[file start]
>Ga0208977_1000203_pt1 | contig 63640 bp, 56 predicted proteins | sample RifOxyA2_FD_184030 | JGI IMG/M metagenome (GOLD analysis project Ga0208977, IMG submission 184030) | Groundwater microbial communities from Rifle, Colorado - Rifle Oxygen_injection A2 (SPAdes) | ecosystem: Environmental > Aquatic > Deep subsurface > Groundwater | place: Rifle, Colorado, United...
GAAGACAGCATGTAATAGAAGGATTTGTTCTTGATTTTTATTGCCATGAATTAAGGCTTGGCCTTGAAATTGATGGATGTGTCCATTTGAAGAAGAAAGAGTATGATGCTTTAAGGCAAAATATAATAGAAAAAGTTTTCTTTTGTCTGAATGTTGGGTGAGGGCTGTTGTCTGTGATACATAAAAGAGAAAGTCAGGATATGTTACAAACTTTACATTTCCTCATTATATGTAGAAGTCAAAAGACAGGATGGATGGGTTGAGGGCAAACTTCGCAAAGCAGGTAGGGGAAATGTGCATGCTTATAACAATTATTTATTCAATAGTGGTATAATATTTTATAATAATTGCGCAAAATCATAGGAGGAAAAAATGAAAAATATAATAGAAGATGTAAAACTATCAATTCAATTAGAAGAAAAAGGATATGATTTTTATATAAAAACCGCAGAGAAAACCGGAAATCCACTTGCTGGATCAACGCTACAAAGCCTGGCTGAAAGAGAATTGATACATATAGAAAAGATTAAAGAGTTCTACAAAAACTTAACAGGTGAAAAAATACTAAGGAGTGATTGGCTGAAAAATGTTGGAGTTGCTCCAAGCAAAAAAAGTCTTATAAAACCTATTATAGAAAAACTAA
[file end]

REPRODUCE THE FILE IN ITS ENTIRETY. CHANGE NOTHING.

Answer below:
>Ga0208977_1000203_pt1 | contig 63640 bp, 56 predicted proteins | sample RifOxyA2_FD_184030 | JGI IMG/M metagenome (GOLD analysis project Ga0208977, IMG submission 184030) | Groundwater microbial communities from Rifle, Colorado - Rifle Oxygen_injection A2 (SPAdes) | ecosystem: Environmental > Aquatic > Deep subsurface > Groundwater | place: Rifle, Colorado, United...
GAAGACAGCATGTAATAGAAGGATTTGTTCTTGATTTTTATTGCCATGAATTAAGGCTTGGCCTTGAAATTGATGGATGTGTCCATTTGAAGAAGAAAGAGTATGATGCTTTAAGGCAAAATATAATAGAAAAAGTTTTCTTTTGTCTGAATGTTGGGTGAGGGCTGTTGTCTGTGATACATAAAAGAGAAAGTCAGGATATGTTACAAACTTTACATTTCCTCATTATATGTAGAAGTCAAAAGACAGGATGGATGGGTTGAGGGCAAACTTCGCAAAGCAGGTAGGGGAAATGTGCATGCTTATAACAATTATTTATTCAATAGTGGTATAATATTTTATAATAATTGCGCAAAATCATAGGAGGAAAAAATGAAAAATATAATAGAAGATGTAAAACTATCAATTCAATTAGAAGAAAAAGGATATGATTTTTATATAAAAACCGCAGAGAAAACCGGAAATCCACTTGCTGGATCAACGCTACAAAGCCTGGCTGAAAGAGAATTGATACATATAGAAAAGATTAAAGAGTTCTACAAAAACTTAACAGGTGAAAAAATACTAAGGAGTGATTGGCTGAAAAATGTTGGAGTTGCTCCAAGCAAAAAAAGTCTTATAAAACCTATTATAGAAAAACTAA